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Asked and Answered

Asked and Answered: June 5

Let’s get to it:​

ISAAC BUSSELMAN FROM RICHLAND, WA:

The three best Steelers defensive players of all time to me are Joe Greene, Jack Lambert, and Rod Woodson. Do you agree with my choices, and if not who are your top three defensive players for the Steelers?

ANSWER: I would go with the three players I believe all were transformative figures, both for the Steelers and the NFL. Joe Greene, because he transformed a franchise that never won anything into one of the dominant dynasties in NFL history; Jack Ham, because he transformed the way linebackers played in the NFL; and Mel Blount, because he was so dominant that he forced the league to change its rules to limit his effectiveness as a cornerback.

MIKE PORTER FROM DEMING, NM:

What was Troy Polamalu's draft analysis by the so-called “experts?”

ANSWERS: At the time Troy Polamalu was eligible for the 2003 NFL Draft, one of the most widely circulated Draft Guides was published by Pro Football Weekly, even though its principle writer, Joel Buchsbaum, died on Dec. 29, 2002. Here is what that Draft Guide published on USC safety Troy Polamalu:

“Positives: Strongest player on the team on a pound-for-pound basis. Has a 600-pound squat. Real warrior who is totally dedicated to getting better. Good football intelligence and flexibility. Great motor and competitiveness. Excellent in run support and tackling. Will wrap up. Can backpedal and cover. Gets a good jump and can adjust to the ball. Has good range. Intense, physical and tough with a high motor. Strong. Good planting and driving. Can cover tight ends and backs. Very good punt blocker. Explosive. Big 10¼-inch hands. Can cover man-to-man. Big-time hitter who has receivers hearing footsteps. An extra linebacker vs. the run. Excellent speed and suddenness to close. Showed improvement every year. Special-teams captain as a junior and senior. Can cover most slot receivers. Instinctive and can accelerate.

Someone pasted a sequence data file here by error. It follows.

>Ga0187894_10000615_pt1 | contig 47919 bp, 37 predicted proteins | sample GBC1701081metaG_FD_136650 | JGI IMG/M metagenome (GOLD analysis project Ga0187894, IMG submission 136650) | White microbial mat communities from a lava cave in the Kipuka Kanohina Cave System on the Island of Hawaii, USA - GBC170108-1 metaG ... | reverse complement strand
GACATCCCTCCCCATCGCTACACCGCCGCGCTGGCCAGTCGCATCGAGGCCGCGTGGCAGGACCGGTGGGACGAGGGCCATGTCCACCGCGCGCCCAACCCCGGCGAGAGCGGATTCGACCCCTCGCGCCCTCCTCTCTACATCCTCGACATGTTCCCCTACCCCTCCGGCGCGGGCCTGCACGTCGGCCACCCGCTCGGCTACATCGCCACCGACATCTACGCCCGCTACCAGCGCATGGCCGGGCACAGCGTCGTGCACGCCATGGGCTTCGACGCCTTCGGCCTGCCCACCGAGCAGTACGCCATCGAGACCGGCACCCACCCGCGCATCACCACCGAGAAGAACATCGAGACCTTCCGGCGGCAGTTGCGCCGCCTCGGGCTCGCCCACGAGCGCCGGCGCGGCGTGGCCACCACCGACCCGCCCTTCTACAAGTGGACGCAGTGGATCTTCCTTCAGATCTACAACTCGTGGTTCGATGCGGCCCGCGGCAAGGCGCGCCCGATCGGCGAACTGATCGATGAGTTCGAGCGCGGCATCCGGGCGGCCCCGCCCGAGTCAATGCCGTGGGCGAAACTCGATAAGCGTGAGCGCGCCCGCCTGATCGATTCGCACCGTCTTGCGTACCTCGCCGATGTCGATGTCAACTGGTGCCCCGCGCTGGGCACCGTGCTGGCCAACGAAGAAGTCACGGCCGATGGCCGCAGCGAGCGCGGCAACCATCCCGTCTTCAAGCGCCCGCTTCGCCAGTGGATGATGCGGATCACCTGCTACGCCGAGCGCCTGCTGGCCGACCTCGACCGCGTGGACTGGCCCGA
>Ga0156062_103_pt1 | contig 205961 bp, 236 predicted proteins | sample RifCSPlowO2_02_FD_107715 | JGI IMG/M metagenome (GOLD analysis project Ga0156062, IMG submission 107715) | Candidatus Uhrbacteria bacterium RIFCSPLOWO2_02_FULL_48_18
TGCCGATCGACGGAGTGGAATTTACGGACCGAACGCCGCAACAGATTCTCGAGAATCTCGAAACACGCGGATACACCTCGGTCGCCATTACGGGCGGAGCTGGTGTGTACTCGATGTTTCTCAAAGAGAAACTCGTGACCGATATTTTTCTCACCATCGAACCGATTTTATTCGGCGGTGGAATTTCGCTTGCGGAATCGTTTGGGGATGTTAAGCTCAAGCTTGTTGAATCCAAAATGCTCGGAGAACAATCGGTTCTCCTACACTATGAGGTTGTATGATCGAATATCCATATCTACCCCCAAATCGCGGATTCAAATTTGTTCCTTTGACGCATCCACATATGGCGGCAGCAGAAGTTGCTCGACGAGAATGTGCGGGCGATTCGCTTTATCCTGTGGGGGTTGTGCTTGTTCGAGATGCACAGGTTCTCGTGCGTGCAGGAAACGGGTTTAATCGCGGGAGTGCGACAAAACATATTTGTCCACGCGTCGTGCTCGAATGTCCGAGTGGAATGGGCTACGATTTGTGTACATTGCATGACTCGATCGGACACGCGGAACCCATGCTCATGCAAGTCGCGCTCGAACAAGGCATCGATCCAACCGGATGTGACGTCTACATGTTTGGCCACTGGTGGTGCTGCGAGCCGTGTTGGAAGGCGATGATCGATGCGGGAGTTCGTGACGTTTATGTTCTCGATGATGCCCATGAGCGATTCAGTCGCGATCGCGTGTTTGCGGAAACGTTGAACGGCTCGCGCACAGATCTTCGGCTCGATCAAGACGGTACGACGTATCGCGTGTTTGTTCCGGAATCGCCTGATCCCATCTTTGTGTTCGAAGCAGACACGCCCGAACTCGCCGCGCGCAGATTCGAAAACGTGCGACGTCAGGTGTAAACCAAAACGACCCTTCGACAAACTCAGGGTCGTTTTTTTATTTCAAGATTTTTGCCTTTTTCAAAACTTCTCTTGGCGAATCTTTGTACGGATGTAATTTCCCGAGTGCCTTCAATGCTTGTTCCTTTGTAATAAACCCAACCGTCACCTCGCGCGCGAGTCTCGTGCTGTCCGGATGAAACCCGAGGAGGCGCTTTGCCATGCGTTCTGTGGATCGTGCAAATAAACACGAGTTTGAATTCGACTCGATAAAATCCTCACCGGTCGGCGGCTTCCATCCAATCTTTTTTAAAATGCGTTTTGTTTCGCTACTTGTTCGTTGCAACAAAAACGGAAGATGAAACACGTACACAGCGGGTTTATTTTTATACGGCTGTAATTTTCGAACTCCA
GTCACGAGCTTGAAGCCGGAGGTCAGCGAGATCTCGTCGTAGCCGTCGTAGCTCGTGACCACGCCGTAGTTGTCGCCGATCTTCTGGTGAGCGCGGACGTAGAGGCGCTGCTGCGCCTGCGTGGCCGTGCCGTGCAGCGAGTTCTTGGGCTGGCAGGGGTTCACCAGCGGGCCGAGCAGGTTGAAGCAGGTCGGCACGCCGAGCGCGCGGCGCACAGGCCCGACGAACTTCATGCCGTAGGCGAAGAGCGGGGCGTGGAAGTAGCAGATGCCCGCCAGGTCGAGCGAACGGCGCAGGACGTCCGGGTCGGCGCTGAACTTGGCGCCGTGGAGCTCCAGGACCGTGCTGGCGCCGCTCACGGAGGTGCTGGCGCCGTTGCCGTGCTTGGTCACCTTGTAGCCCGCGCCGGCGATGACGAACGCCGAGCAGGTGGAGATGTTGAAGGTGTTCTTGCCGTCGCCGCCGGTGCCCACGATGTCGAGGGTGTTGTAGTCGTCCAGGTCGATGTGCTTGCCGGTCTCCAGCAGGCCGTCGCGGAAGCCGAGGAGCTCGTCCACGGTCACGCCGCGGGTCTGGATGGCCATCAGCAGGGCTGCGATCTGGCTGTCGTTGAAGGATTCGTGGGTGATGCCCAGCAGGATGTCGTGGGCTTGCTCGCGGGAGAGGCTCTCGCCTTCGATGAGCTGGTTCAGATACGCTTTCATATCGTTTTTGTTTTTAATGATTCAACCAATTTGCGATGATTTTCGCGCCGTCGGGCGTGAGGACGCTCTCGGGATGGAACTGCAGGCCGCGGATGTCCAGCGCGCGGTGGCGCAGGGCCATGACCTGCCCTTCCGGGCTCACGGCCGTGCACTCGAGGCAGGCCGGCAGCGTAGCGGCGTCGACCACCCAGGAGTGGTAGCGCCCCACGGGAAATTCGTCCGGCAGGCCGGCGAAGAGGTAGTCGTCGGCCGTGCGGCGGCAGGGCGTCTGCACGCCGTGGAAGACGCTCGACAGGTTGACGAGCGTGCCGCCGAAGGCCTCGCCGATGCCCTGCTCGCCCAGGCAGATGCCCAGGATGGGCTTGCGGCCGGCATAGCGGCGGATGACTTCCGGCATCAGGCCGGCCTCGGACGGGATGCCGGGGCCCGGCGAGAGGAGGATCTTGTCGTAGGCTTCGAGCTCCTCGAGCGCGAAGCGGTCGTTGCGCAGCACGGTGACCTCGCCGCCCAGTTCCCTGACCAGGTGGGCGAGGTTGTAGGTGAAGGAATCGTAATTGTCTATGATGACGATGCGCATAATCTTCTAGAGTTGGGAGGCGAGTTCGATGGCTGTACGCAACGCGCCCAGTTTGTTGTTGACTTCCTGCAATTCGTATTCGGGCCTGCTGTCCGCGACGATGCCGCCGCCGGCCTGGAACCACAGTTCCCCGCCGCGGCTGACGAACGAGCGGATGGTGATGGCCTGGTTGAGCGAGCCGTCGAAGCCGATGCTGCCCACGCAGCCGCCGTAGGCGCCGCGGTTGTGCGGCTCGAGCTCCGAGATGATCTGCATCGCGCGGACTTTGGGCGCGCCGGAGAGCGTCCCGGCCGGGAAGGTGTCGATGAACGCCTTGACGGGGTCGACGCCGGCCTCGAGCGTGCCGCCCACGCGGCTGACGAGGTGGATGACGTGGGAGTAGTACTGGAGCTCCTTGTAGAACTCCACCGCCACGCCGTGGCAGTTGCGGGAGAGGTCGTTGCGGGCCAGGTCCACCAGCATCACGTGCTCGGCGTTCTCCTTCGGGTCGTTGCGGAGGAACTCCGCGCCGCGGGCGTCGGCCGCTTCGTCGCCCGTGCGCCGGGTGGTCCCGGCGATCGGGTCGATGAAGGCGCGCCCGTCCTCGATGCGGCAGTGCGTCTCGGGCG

“Negatives: Short for the NFL and is not a real ballhawk. Misses plays because he is out of position. Does not read keys well and diagnose. Struggles covering man deep. Plays out of control and lacks great change of direction. Skills will translate to the NFL, but measurables might not. Gets carried away. Prefers setting up a well-timed hit to break up a play over going for an interception. Does not have great playing speed and range.

“Summary: Best safety at USC since 1980, when Ronnie Lott and Dennis Smith were the greatest safety tandem in the college game, and Lott, Smith, Jeff Fisher and Joey Browner were the greatest secondary in school history.”

MARC LEWIS FROM AMITY, OR:

Love the throwback uniforms. Any possibility of updating the logo? Perhaps adding shadows or depth to make it more interesting?

ANSWER: I really don’t see any realistic scenario in which the Steelers would be inclined to alter what they believe is one of the most iconic logos in all of sports. I may be wrong, but I just don’t see it happening. Not in my lifetime, anyway.

VINNY CARCHEDI FROM SAUQUOIT, NY:

Do you think Le’Veon Bell will show up to training camp?

ANSWER: Only if the sides come to a long-term contract agreement. If not, I expect it to play out exactly as it did last summer.

NICK GUEGUEN FROM HASTINGS, PA:

What are your early thoughts on Terrell Edmunds? Do you think he is a defensive starter come Week 1?

ANSWER: Barring injuries, no. Maybe he’s a regular part of one of the sub-packages on defense, but I see the starting safeties being Sean Davis and Morgan Burnett.